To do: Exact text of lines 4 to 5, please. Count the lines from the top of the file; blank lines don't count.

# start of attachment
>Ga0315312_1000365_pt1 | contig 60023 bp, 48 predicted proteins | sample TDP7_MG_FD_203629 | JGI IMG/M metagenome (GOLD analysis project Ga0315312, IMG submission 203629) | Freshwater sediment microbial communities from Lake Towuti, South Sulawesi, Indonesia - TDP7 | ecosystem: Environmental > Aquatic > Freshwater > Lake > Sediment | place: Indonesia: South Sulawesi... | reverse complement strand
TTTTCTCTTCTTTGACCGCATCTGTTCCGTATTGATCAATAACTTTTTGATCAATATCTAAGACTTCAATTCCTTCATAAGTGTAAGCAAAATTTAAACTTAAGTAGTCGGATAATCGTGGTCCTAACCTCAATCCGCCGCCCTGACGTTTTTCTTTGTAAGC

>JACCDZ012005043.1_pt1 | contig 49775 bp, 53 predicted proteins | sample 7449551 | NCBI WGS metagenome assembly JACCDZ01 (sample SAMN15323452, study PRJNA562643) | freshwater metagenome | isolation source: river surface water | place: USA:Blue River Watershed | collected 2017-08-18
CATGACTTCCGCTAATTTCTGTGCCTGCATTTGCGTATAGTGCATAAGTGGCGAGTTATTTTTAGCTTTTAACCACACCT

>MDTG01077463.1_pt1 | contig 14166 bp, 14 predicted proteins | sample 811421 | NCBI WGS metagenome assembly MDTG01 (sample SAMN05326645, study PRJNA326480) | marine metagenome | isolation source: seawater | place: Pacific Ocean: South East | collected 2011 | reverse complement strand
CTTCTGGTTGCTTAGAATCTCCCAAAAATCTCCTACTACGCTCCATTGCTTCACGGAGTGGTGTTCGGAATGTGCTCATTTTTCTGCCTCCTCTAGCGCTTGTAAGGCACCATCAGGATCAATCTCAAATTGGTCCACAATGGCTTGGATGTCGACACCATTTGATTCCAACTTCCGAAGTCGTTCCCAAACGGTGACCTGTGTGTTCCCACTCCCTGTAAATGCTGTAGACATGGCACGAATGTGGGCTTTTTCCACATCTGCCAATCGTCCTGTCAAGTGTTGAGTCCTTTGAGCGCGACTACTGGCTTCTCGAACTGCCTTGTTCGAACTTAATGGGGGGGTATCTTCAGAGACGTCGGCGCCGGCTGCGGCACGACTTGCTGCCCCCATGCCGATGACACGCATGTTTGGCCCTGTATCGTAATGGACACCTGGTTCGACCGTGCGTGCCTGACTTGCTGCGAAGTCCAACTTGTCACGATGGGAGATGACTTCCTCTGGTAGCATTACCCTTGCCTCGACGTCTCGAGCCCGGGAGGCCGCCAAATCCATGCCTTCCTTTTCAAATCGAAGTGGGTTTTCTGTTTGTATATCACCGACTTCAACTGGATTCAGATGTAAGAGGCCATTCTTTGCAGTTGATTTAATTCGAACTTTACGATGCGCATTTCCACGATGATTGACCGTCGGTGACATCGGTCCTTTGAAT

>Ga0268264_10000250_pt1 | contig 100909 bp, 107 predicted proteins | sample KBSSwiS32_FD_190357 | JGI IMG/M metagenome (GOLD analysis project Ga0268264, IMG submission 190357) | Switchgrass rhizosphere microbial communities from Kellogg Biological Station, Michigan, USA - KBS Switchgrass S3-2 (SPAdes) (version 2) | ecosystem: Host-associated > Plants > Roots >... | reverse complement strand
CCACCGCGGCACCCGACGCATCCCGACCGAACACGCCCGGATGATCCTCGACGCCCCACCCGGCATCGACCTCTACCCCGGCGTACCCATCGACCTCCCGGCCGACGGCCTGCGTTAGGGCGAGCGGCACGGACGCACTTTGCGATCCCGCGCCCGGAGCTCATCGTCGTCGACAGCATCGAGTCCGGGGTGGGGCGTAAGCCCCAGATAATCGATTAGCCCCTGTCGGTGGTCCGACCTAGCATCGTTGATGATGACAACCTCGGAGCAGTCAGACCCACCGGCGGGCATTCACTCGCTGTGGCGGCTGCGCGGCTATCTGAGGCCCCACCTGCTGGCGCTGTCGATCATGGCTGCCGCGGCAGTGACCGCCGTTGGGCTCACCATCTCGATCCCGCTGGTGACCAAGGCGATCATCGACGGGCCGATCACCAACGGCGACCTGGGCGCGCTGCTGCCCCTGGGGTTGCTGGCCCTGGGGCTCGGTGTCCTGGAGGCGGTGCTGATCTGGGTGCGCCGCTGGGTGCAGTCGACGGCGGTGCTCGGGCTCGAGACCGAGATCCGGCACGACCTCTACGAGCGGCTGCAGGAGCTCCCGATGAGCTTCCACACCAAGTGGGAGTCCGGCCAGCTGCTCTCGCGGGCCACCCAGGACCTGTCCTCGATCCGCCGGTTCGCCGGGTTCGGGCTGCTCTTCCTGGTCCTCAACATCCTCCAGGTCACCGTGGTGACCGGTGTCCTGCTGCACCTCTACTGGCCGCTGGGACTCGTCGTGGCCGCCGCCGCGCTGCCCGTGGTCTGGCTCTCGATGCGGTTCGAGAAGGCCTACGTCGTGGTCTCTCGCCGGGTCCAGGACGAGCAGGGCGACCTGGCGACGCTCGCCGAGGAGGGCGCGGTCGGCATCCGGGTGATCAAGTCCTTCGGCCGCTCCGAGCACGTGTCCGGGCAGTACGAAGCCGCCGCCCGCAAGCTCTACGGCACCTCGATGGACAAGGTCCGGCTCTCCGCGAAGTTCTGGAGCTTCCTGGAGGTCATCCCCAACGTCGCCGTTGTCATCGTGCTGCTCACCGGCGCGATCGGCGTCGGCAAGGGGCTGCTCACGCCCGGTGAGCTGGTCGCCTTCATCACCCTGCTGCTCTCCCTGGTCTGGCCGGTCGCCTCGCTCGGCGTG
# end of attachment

CATGACTTCCGCTAATTTCTGTGCCTGCATTTGCGTATAGTGCATAAGTGGCGAGTTATTTTTAGCTTTTAACCACACCT

>MDTG01077463.1_pt1 | contig 14166 bp, 14 predicted proteins | sample 811421 | NCBI WGS metagenome assembly MDTG01 (sample SAMN05326645, study PRJNA326480) | marine metagenome | isolation source: seawater | place: Pacific Ocean: South East | collected 2011 | reverse complement strand